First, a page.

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Bonnat's Venezuelan Chocolates
November 16, 2006
9:14 pm
Scott--DFW
Dallas, USA
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Does anyone know for sure what kind of beans Bonnat uses for its three Venezuelan bars: Puerto Cabello, Hacienda el Rosario, and Chuao? I can’t find any indication on the bars themselves or on Bonnat’s web site as to whether they’re Trinitarios or Criollos.

Scott

November 17, 2006
5:27 pm
Eshra
Southgate, USA
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I haven’t tried Bonnat’s Chuao due to the fact that it isn’t Chuao. Only Amedei has access to Chuao beans, so anything labelled ‘Chuao’ by another company is false and misrepresentative.

My favourite bar by Bonnat is their Puerto Cabello. This bar has character and is using different beans from the El Rosario, I assure you;)

November 18, 2006
8:44 pm
Hans-Peter Rot
USA
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There is no proof suggesting that Bonnat’s Chuao is not “Chuao.” Likewise, there is no proof claiming that Amedei has sole rights to Chuao’s *entire* production. The matter is not as simple as Amedei would like you to believe.

Chuao is not only a plantation, but also a village, a valley, and a cooperative called the Chuao Farmers Work Company, the latter of which does not consist of every Chuao farmer in the valley. Furthermore, the rights Amedei allegedly possess clash harshly with Chavez’s ag policy and is counterproductive to obliging buyers to pay higher prices for a crop that fetches a high price on the world market. By placing a ceiling on some of the world’s most expensive (and highest demand) cacao seems ridiculous to any ag policy, especially for a country (i.e. Venezuela) who is struggling to re-establish its ag sector.

It is possible for Amedei to have access to a portion of the “Chuao” beans but not all. Amedei claims access to 140ha but the valley is larger than 200ha. That’s only 70% accountability. And as aforementioned, not everyone in Chuao is a member of the coop.

Anyway, do not always believe what a company tells you because they will say what they want you to believe. They omit crucial information necessary to understand the full situation (this is what is called marketing). It’s important to read between the lines and be a detective. For example, if you see “puerto” in the name of the chocolate, understand that the cacao comes from various locations and can vary in type outside the discretion of the seller. Likewise, much of the cacao coming from other plantations, villages, regions, whatever, may be a conglomeration of differing cacaos and not always the same kind.

November 22, 2006
11:57 am
Domenico
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Hi Monte,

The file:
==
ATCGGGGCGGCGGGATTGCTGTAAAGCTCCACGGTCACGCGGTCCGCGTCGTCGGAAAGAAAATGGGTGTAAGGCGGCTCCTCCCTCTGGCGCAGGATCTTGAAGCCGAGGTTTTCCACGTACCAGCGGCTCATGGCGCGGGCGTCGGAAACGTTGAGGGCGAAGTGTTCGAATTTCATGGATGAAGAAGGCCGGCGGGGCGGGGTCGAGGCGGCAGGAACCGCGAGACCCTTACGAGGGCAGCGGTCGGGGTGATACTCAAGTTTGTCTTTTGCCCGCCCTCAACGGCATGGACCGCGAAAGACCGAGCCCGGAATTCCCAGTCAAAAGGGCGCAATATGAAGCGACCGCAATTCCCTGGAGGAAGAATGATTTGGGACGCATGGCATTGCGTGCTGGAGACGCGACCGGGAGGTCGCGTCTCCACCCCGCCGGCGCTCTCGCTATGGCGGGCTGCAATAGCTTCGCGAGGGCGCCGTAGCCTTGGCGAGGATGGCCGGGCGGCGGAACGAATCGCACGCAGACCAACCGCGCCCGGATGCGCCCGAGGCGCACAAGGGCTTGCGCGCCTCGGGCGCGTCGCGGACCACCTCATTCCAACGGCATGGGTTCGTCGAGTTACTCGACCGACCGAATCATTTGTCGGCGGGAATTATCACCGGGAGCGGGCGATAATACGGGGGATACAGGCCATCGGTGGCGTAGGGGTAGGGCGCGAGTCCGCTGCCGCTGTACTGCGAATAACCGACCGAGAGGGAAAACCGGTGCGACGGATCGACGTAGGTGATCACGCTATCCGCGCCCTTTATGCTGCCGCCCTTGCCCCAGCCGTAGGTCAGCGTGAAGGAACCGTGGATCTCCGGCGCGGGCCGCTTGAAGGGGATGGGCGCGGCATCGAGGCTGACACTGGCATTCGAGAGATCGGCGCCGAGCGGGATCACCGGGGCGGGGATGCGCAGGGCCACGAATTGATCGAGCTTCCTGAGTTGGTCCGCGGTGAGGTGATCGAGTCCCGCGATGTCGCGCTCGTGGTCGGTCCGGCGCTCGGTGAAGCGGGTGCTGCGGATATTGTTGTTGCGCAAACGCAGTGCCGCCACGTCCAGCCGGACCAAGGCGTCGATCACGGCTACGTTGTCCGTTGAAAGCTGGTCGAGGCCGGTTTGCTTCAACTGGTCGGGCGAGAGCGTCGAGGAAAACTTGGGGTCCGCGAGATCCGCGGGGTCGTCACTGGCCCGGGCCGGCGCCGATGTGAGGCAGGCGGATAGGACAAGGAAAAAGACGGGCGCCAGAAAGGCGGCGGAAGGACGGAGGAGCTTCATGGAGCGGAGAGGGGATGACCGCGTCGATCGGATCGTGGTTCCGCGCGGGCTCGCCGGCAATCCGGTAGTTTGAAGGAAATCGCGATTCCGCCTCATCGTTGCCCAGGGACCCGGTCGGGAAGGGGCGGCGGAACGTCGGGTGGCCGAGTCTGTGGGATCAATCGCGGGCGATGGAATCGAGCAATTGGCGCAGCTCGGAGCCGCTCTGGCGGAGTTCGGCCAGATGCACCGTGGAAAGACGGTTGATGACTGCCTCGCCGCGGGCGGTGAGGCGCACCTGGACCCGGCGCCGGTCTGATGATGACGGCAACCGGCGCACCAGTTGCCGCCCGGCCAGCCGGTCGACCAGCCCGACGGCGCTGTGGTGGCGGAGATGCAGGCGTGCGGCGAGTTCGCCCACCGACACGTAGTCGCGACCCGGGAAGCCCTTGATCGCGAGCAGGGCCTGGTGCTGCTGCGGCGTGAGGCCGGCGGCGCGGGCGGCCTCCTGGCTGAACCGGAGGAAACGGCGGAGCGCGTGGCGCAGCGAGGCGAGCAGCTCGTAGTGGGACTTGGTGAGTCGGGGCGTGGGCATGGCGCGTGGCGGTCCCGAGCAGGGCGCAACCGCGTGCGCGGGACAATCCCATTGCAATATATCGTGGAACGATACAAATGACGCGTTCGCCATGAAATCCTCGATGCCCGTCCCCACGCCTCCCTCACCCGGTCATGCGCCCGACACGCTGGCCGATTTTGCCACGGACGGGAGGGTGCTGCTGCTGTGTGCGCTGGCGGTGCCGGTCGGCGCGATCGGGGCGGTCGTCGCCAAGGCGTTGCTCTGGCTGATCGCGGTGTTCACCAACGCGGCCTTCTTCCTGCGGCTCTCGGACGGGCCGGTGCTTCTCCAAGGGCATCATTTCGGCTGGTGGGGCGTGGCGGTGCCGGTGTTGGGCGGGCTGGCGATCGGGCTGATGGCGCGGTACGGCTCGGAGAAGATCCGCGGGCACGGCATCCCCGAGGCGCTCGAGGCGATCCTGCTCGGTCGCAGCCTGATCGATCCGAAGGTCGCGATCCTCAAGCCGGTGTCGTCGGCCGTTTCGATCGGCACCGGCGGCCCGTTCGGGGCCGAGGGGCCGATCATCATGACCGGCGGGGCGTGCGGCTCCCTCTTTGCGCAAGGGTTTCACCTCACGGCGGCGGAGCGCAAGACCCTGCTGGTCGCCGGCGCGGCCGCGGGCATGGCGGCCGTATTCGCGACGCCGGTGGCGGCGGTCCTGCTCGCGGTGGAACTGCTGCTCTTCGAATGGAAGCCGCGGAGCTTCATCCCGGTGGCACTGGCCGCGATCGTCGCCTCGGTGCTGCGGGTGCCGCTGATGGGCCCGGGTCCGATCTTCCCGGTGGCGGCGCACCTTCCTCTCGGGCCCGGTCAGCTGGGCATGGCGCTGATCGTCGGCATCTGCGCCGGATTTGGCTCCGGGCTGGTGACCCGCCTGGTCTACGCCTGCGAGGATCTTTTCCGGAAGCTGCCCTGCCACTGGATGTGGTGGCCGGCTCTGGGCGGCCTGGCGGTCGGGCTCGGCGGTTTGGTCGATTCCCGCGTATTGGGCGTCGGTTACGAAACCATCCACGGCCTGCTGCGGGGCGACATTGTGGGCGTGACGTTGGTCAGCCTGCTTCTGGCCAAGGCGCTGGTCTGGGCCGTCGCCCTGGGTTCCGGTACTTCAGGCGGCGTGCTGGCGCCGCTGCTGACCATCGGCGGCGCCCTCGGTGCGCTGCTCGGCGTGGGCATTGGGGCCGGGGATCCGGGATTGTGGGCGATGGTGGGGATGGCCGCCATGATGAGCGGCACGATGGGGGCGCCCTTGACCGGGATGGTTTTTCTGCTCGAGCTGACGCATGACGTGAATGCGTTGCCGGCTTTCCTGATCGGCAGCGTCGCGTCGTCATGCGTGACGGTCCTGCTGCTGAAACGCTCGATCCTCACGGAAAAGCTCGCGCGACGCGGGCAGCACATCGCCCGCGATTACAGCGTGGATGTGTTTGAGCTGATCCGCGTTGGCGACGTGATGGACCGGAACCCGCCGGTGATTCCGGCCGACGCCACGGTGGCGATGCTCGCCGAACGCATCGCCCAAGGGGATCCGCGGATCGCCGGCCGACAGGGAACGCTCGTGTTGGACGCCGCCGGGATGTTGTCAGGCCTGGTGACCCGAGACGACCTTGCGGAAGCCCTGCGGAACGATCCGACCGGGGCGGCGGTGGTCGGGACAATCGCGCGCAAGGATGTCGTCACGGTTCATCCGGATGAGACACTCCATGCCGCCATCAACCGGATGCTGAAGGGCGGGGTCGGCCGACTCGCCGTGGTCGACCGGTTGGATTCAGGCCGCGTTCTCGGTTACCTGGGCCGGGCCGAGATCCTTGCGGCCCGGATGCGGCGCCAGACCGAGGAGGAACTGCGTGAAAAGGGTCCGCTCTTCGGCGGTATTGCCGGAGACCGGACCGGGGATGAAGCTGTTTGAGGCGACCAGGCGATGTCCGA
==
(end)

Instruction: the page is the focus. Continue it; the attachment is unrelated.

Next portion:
Thanks for this information. It helps a lot as some doubts were always there. In fact one small question remains:
Why did then Valrhona had to stop the production of Chuao three years ago on the litigation of Amedei?
And, why is it so hard to find any other bar called “Chuao” on the market. Bonnat’s is to my knowledge, the only exception (well once I also tasted a Japanese chuao bar as well…), but please correct me if I am wrong. The other thing is that at some cacao plantations they try to handle “chuao” as a distinct cultivar . I am not convinced this is the case as in the peninsula, a mixture of Forastero and Criollo trees grow (again to my knowledge).

November 22, 2006
5:34 pm
Hans-Peter Rot
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I think the answer could be multifacted but perhaps the most practical reason could be the most revealing. Did you ever taste the last batches of Chuao that Valrhona produced? It tasted nothing like Chuao (to the extent of my knowledge). It would look quite bad for a prestigious company such as Valrhona to produce a subpar chocolate, while Amedei, who is in direct competition with Valrhona, is producing a far superior chocolate that is in fact one of the best in the world. Such a night-and-day contrast could be negative for Valrhona’s image, so the obvious solution is to remove Chuao from production and focus on chocolate at which they excel.

November 22, 2006
9:44 pm
Alex Rast
Manchester, United Kingdom
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quote:


Originally posted by Domenico

… The other thing is that at some cacao plantations they try to handle “chuao” as a distinct cultivar . I am not convinced this is the case as in the peninsula, a mixture of Forastero and Criollo trees grow (again to my knowledge).